The traditional notion of herd immunity has never applied to COVID-19 and is mathematically impossible with the current vaccines available.

COVID-19 has all of the necessary ingredients to evade herd immunity and ensure long-term staying power. We are facing an unparalleled global challenge that could reduce the life expectancy of our entire species. This highly contagious, airborne virus is fueled by asymptomatic carriers and is around to stay.

A little over a year ago, the nationwide vaccine rollout resulted in Americans being fixated on the percentage vaccinated. This ever-changing percentage, often referred to as the COVID-19 herd immunity threshold has been heavily marketed as the official endgame of the pandemic.

The problem is that the percentage vaccinated in a specific region at a given time and the herd immunity threshold of that region are not the same things.

What is herd immunity?

If a population reaches herd immunity for a given infectious disease, then the pathways of virus spread are limited so that individuals without immunity are not likely to interact with infectious individuals and become infected.

For example, when we go grocery shopping we aren’t concerned with catching diseases such as poliomyelitis, smallpox, rubella, measles, or diphtheria. This is because we have reached herd immunity for these diseases.

All of these victories have required vaccination. Herd immunity has not been achieved for most major infectious diseases on this population scale through a natural infection process.

Considering the risk of long COVID, the frail immunity after infection and the frequent emergence of new variants which are masters of immune escape, letting the virus run unchecked in an effort to reach herd immunity is a losing strategy. This plan of action will result in a lasting tsunami of chronic illness that will leave millions disabled. 

Impenetrable walls in reaching herd immunity

Image by torstensimon from Pixabay 

The COVID-19 vaccines have proven to be effective against symptomatic infections and disease severity, however, they were never going to give us sterilizing immunity and they do not block transmission. Moreover, natural immunity fails to elicit a robust and broad immune response.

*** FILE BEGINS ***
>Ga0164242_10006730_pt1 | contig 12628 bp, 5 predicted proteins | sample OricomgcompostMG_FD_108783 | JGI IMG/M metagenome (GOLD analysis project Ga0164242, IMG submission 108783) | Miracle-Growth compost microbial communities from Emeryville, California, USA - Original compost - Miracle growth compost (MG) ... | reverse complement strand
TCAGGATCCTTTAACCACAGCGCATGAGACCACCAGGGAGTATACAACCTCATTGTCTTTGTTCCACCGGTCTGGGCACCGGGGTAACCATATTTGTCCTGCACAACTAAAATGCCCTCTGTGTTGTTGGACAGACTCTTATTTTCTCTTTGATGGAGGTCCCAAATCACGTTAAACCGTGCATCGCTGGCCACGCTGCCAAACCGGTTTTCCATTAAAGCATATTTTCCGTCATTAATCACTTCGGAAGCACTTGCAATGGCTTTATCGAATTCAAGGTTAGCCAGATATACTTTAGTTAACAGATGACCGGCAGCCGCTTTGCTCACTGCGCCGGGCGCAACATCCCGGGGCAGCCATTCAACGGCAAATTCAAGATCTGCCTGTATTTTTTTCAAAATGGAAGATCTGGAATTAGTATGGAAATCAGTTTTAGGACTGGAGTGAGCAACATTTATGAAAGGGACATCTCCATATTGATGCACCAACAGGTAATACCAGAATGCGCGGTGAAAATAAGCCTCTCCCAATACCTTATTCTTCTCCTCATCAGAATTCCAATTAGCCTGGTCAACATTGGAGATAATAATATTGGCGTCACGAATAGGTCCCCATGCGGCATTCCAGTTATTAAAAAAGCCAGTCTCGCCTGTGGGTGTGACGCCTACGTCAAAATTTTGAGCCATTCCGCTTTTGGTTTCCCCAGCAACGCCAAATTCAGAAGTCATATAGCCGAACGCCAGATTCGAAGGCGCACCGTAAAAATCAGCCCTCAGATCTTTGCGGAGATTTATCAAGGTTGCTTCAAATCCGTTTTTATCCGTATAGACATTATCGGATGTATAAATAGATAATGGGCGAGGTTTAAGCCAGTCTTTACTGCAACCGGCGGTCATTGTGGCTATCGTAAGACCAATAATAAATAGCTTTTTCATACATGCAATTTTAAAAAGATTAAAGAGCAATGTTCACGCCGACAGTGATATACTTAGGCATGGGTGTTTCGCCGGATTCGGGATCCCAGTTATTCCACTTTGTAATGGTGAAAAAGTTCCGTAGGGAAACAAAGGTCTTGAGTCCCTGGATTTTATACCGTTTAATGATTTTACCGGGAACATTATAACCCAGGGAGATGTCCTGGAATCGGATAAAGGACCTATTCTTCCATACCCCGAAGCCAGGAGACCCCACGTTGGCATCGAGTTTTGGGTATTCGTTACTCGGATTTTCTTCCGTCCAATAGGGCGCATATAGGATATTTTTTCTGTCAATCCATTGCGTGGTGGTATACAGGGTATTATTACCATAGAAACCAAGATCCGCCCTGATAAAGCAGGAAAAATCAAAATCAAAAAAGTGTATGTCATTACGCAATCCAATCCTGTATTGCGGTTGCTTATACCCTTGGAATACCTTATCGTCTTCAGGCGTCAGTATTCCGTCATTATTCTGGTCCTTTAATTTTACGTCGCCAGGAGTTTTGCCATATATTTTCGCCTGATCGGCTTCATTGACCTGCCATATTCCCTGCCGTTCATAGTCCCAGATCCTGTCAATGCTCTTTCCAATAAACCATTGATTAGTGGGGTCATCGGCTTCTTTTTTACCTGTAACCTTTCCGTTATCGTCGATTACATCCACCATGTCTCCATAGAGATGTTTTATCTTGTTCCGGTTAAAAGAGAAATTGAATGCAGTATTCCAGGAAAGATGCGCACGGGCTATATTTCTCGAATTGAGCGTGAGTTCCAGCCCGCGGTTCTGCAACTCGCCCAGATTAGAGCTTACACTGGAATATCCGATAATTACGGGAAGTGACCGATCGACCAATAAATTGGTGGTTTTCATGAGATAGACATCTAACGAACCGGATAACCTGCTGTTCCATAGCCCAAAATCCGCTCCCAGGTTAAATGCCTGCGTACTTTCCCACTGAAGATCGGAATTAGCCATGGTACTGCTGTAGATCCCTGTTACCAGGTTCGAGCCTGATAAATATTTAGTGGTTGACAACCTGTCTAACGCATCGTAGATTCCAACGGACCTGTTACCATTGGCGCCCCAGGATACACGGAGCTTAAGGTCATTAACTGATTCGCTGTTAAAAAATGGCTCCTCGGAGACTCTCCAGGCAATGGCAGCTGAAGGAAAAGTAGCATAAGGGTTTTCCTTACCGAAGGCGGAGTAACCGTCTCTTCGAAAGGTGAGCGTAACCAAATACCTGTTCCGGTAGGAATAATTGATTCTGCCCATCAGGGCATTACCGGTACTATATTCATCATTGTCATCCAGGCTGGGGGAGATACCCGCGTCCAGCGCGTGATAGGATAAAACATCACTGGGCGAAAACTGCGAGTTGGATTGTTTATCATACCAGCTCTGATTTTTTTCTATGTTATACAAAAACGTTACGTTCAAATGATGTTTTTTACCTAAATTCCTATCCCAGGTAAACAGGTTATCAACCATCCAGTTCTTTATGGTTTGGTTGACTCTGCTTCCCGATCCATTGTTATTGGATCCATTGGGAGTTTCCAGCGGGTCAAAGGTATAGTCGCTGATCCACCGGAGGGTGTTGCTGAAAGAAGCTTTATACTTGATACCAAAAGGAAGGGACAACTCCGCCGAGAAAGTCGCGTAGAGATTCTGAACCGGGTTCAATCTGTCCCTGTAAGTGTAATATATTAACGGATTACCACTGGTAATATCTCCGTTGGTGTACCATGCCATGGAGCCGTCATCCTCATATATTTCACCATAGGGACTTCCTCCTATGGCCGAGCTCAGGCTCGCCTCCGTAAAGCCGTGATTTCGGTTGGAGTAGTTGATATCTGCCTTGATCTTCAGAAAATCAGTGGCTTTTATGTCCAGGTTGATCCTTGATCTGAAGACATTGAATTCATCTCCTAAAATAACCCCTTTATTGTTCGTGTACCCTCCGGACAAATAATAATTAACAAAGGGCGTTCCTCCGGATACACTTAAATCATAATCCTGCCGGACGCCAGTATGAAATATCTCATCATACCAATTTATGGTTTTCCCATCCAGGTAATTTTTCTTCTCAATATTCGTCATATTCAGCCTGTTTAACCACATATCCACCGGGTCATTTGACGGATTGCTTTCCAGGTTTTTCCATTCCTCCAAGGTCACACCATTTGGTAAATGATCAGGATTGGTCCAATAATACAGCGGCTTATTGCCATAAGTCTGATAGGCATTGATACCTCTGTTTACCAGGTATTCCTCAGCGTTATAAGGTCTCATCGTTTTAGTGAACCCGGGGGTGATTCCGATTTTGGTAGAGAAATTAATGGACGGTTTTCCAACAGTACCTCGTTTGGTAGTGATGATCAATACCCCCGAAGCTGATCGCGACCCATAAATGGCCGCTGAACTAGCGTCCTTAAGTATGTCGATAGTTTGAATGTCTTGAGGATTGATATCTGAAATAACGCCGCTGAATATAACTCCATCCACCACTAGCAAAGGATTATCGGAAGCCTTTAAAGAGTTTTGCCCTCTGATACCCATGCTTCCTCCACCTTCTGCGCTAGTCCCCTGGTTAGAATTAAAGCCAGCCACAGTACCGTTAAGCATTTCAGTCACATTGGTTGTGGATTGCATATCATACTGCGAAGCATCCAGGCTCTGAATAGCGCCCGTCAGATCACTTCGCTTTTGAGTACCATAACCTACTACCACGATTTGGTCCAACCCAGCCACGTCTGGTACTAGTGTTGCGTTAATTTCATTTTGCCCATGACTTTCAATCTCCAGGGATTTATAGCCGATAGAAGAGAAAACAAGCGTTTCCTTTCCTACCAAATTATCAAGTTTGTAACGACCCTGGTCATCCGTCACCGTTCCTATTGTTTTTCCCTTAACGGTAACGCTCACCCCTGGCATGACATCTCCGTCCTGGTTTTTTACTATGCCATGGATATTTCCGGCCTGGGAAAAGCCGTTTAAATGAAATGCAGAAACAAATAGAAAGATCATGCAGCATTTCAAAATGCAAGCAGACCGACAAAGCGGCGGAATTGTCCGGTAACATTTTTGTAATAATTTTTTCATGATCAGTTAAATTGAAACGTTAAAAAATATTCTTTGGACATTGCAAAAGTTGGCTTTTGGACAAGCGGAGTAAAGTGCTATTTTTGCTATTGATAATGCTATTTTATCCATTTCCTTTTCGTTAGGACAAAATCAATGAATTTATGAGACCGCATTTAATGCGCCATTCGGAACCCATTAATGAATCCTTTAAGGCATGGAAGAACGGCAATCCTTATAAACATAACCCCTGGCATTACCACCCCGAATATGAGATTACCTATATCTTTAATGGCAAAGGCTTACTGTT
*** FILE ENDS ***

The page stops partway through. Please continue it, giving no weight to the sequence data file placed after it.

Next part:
However, the main issue is that the herd immunity threshold is mostly a theoretical concept and has limited practical applications. In reality, it’s more of a gradient and we knew when we got there with the diseases that we achieved this population level of protection.

Letting the virus run unchecked in an effort to reach herd immunity is a losing strategy.

It’s not some time-invariant percentage that we should be chasing. It’s a moving target and values estimated from past outbreaks usually do not apply to current outbreaks. In the case of COVID-19, the notion of a herd immunity threshold takes on more of a transient meaning. Any uniform percentage or cut-off is just a mirage. An overall improvement in the numbers, e.g. cases, hospitalizations, and disease-induced deaths will tell us when we are temporarily in a low-risk period.

This mysterious percentage is calculated using a formula that depends on a widely misunderstood and misinterpreted dimensionless number called the basic reproduction number (R0), pronounced R-naught. This fundamental epidemiological metric provides an estimation of the expected number of secondary cases directly generated from a typical case in a fully susceptible population and is the key to understanding the concept of herd immunity. 

For example, in influenza seasonal strains, “the R0” is approximately 1.3, so if someone is infected with the flu then they will infect 1.3 others on average. The standard epidemiological interpretation is that if R0 is greater than one then the disease spreads and if it is less than one then the disease dies out. However, this metric has many shortcomings and the often overlooked mathematical fact is that R0<1 is only a necessary, but not sufficient condition for disease elimination, as a backward bifurcation may occur. This phenomenon is called subthreshold persistent, and it basically means that in some cases, even if R0 is below one, then the disease can still circulate. 


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R0 is widely used by scientists and public health officials to quantify the intensity of an outbreak and to estimate herd immunity. The problem is that it’s rarely observed in the field and is calculated using mathematical models. Once presented with an estimated R0, many scientists and public health officials claim that the interpretation is straightforward. However, due to many underlying mathematical subtleties, the R0 resulting from an overlapping majority of mathematical modeling efforts fails to measure the average number of secondary cases in a fully susceptible population. It is merely a theoretical threshold which best serves as a measure of disease strength and cannot be used in estimating herd immunity. 

All of the issues related to estimating and interpreting R0 are inherited in the herd immunity threshold. Due to the functional dependence on R0, the herd immunity threshold can vary based on several biological, socio-behavioral, and environmental factors. This often misinterpreted quantity which is derived utilizing a relatively deep mathematical theoretical framework is then used to estimate the herd immunity threshold. This common problem has two main consequences.

  • The estimated herd immunity threshold is incorrectly estimated due to a misinterpretation of the estimated R0. As a result, the percentage has no epidemiological meaning and is essentially useless.
  • The estimates are very susceptible to manipulation and misinformation. 

Since the very beginning of the pandemic, there has been a large amount of variation in the percentages brought to public attention.